Australia has always been viewed as an attractive market for implantable medical devices. This is due, in a large part, to the Australian Department of Health’s Prostheses List. The Prostheses List regulations require that Private Health Insurers must pay a specific benefit for devices included on the Prostheses List over and above any other payment made to hospitals for an episode of care. Close to 10,000 devices are included on the list and the arrangements provide certainty to hospitals, suppliers and insurers.
Like all areas of healthcare, the Prostheses List has come under significant price pressure. Private health insurers in Australia have run a concerted campaign calling for an across-the-board cut in Prostheses List Benefits of up to 45 percent. The private health insurance industry has, rightly or wrongly, laid the blame for private insurance premium rises on prostheses list prices. With an ongoing government review of private health insurance underway, it was always likely that the Prostheses List would be subject to some reform.
The Minister of Health, Sussan Ley MP announced initial reforms to the Prostheses List on October 19 following a report prepared by the Industry Working Group on Private Health Insurance Prostheses Reform. The most significant announcement was a decrease in benefits of 10 percent for cardiac devices and intraocular lenses and a decrease in benefits of 7.5 percent. Across the board decreases were not recommended. While the benefit decreases are certainly not welcome, they are a far cry from that demanded by the insurance industry and can be considered a reasonable and measured decision by the Minister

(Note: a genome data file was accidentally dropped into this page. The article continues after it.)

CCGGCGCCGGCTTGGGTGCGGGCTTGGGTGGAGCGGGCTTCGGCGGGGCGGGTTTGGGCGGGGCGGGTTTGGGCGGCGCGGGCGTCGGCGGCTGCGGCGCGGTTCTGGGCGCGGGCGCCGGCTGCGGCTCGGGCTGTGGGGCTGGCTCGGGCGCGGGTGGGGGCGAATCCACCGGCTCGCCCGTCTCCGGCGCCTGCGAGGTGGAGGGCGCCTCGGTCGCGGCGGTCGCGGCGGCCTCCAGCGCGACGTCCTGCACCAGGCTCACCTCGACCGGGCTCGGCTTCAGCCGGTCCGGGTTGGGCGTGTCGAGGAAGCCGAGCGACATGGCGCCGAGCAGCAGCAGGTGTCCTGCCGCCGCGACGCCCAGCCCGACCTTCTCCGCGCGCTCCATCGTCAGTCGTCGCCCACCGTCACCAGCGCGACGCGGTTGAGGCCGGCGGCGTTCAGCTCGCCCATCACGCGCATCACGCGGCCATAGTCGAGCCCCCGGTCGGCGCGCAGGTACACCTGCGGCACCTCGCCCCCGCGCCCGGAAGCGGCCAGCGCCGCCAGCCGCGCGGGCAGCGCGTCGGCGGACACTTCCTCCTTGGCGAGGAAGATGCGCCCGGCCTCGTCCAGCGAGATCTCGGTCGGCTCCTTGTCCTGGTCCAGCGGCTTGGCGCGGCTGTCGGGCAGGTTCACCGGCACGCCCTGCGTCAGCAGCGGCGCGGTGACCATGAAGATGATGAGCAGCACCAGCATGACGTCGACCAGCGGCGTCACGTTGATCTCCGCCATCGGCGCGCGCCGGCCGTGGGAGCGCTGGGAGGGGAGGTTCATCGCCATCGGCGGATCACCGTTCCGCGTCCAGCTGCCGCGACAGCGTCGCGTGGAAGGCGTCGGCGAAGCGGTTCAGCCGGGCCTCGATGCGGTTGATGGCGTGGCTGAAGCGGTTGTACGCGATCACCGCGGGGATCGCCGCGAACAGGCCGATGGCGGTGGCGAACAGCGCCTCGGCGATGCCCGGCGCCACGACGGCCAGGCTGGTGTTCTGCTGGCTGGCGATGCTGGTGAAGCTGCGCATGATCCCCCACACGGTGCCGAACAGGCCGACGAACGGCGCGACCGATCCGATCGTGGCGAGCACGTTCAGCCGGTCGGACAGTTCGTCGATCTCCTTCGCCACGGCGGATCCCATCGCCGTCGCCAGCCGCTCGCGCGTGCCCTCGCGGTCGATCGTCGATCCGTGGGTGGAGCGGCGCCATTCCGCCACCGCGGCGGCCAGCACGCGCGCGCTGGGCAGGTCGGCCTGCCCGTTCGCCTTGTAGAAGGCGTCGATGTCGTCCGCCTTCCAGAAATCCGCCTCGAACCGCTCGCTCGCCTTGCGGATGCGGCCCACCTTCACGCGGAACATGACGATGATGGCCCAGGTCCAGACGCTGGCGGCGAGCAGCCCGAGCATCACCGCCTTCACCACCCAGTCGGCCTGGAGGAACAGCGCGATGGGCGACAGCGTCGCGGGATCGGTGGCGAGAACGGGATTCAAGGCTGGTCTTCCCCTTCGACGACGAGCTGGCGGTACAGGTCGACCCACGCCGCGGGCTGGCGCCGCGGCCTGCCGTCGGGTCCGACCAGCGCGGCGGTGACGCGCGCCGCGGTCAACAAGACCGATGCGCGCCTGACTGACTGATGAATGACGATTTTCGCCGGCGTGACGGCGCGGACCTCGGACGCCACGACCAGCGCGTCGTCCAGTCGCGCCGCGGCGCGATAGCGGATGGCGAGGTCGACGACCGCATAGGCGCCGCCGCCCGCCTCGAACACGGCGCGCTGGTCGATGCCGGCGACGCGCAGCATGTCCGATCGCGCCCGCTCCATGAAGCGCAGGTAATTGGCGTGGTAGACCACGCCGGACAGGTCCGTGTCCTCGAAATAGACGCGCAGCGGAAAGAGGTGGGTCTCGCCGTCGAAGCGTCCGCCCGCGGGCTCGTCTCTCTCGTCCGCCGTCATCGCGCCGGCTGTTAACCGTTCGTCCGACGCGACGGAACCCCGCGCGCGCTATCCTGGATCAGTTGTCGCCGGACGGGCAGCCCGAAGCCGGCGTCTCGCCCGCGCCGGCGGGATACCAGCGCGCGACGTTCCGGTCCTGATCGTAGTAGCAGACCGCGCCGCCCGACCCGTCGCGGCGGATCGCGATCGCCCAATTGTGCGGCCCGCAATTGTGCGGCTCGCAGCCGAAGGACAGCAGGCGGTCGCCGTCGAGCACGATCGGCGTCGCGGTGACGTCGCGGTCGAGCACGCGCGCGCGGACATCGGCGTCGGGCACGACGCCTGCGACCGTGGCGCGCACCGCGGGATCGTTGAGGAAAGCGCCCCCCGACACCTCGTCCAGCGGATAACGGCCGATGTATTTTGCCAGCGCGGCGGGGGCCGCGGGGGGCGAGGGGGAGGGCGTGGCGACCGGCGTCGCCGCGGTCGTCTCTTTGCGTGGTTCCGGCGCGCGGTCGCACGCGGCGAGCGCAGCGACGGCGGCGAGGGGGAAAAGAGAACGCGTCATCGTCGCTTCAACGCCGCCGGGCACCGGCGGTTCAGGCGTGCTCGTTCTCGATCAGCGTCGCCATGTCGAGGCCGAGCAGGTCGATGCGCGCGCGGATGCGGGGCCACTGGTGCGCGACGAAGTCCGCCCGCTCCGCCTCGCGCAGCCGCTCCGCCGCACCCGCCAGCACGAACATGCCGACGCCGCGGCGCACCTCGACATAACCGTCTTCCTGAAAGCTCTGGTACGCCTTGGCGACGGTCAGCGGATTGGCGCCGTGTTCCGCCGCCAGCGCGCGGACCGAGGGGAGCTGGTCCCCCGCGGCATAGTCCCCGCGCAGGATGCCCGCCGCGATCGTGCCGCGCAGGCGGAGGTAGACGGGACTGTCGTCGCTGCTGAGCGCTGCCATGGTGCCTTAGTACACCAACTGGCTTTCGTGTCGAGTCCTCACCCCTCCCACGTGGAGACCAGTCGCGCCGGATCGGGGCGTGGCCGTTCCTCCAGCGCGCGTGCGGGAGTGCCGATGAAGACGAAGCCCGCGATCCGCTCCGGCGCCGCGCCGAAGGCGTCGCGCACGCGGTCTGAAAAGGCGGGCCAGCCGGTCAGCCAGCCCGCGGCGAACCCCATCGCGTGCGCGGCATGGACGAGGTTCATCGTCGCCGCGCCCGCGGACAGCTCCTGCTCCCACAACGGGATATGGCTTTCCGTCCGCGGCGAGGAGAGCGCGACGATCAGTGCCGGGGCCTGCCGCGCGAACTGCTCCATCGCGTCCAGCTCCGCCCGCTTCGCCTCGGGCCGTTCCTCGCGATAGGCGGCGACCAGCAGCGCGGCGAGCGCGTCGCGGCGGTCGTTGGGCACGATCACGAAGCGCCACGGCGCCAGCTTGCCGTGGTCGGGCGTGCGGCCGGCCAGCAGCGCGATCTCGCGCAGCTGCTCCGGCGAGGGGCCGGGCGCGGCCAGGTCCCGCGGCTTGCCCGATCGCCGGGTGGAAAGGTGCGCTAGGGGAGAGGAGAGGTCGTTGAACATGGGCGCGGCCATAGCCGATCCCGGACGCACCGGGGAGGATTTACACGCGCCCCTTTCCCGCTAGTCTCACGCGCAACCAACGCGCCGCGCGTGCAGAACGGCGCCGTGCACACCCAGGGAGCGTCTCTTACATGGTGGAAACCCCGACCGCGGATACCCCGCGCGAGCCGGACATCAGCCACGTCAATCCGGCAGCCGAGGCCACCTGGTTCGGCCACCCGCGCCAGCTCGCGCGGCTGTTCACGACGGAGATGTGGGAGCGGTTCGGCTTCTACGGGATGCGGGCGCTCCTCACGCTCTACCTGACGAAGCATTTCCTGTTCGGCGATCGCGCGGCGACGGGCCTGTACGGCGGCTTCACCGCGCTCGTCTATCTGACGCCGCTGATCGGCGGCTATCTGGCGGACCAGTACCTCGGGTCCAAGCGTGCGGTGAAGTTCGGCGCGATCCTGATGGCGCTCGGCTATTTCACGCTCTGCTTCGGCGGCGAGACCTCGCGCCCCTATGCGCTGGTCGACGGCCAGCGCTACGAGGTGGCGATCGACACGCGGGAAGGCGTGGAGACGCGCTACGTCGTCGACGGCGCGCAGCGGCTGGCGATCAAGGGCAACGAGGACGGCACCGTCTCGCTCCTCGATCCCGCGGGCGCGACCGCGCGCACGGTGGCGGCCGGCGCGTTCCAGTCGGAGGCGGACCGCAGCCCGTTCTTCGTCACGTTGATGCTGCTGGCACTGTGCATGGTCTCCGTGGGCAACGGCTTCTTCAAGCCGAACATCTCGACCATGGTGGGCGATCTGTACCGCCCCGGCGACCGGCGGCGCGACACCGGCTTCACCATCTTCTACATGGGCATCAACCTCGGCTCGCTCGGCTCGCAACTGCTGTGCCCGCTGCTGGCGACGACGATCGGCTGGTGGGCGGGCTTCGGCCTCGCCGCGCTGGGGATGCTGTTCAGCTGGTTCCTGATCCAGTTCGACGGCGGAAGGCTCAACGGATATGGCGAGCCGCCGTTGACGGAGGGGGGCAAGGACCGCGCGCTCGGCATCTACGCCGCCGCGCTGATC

Implications for manufacturers of medical devices
- While a reduction in benefits is never good news, Australia remains a very profitable, well developed market for medical devices
- The Report recommends a revision of the criteria to be included on the Prostheses List so that innovative non-implantable devices and 3D printed devices can also be included. While this is likely to take some time, it is a welcome development.
- There is likely to be a requirement for some form of price disclosure or reference pricing in the future for suppliers. This also is likely to take some time
- There are likely to be ongoing developments in this space so manufacturers should seek expert advice on how to access the Australian medical device market.
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About Sarah Griffin
Sarah has 25 years’ experience in international health, including health policy and legislation, health economics, health insurance, medical finance and reimbursement systems and government relations. She has held senior international roles within health insurance and medical technology. She now specializes in reimbursement strategy, health economics and advocacy to governments and insurers within Australia and New Zealand.